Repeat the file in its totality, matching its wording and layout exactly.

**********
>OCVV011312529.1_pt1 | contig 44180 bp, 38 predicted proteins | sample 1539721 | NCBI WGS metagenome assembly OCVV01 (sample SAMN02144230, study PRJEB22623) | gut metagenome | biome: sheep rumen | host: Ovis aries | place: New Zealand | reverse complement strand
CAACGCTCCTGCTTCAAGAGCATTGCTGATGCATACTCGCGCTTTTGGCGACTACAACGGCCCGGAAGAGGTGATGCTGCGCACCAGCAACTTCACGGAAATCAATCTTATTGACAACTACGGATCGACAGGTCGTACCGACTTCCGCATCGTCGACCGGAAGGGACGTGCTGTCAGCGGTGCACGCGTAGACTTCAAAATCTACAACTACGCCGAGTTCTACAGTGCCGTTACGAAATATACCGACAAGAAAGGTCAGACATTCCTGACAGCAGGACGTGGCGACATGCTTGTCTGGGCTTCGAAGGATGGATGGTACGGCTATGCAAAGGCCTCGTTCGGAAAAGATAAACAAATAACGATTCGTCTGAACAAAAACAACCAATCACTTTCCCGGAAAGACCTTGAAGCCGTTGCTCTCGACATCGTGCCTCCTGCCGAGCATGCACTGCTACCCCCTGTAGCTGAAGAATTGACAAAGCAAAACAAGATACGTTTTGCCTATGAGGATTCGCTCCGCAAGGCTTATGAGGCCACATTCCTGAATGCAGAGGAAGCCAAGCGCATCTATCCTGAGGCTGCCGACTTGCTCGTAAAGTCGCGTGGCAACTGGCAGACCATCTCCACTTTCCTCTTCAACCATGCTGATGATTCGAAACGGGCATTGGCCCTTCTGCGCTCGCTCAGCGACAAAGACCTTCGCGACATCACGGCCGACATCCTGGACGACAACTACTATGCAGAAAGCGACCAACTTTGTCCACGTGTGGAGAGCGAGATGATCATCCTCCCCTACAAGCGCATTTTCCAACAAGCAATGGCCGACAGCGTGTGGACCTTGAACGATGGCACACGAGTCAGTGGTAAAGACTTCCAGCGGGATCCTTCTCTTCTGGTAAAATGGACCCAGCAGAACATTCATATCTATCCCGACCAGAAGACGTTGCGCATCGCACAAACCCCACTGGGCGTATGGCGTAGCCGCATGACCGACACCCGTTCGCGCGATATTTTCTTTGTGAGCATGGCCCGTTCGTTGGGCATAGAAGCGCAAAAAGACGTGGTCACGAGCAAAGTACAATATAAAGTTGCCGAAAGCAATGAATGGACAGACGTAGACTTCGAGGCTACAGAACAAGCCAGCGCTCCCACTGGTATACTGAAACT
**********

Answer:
>OCVV011312529.1_pt1 | contig 44180 bp, 38 predicted proteins | sample 1539721 | NCBI WGS metagenome assembly OCVV01 (sample SAMN02144230, study PRJEB22623) | gut metagenome | biome: sheep rumen | host: Ovis aries | place: New Zealand | reverse complement strand
CAACGCTCCTGCTTCAAGAGCATTGCTGATGCATACTCGCGCTTTTGGCGACTACAACGGCCCGGAAGAGGTGATGCTGCGCACCAGCAACTTCACGGAAATCAATCTTATTGACAACTACGGATCGACAGGTCGTACCGACTTCCGCATCGTCGACCGGAAGGGACGTGCTGTCAGCGGTGCACGCGTAGACTTCAAAATCTACAACTACGCCGAGTTCTACAGTGCCGTTACGAAATATACCGACAAGAAAGGTCAGACATTCCTGACAGCAGGACGTGGCGACATGCTTGTCTGGGCTTCGAAGGATGGATGGTACGGCTATGCAAAGGCCTCGTTCGGAAAAGATAAACAAATAACGATTCGTCTGAACAAAAACAACCAATCACTTTCCCGGAAAGACCTTGAAGCCGTTGCTCTCGACATCGTGCCTCCTGCCGAGCATGCACTGCTACCCCCTGTAGCTGAAGAATTGACAAAGCAAAACAAGATACGTTTTGCCTATGAGGATTCGCTCCGCAAGGCTTATGAGGCCACATTCCTGAATGCAGAGGAAGCCAAGCGCATCTATCCTGAGGCTGCCGACTTGCTCGTAAAGTCGCGTGGCAACTGGCAGACCATCTCCACTTTCCTCTTCAACCATGCTGATGATTCGAAACGGGCATTGGCCCTTCTGCGCTCGCTCAGCGACAAAGACCTTCGCGACATCACGGCCGACATCCTGGACGACAACTACTATGCAGAAAGCGACCAACTTTGTCCACGTGTGGAGAGCGAGATGATCATCCTCCCCTACAAGCGCATTTTCCAACAAGCAATGGCCGACAGCGTGTGGACCTTGAACGATGGCACACGAGTCAGTGGTAAAGACTTCCAGCGGGATCCTTCTCTTCTGGTAAAATGGACCCAGCAGAACATTCATATCTATCCCGACCAGAAGACGTTGCGCATCGCACAAACCCCACTGGGCGTATGGCGTAGCCGCATGACCGACACCCGTTCGCGCGATATTTTCTTTGTGAGCATGGCCCGTTCGTTGGGCATAGAAGCGCAAAAAGACGTGGTCACGAGCAAAGTACAATATAAAGTTGCCGAAAGCAATGAATGGACAGACGTAGACTTCGAGGCTACAGAACAAGCCAGCGCTCCCACTGGTATACTGAAACT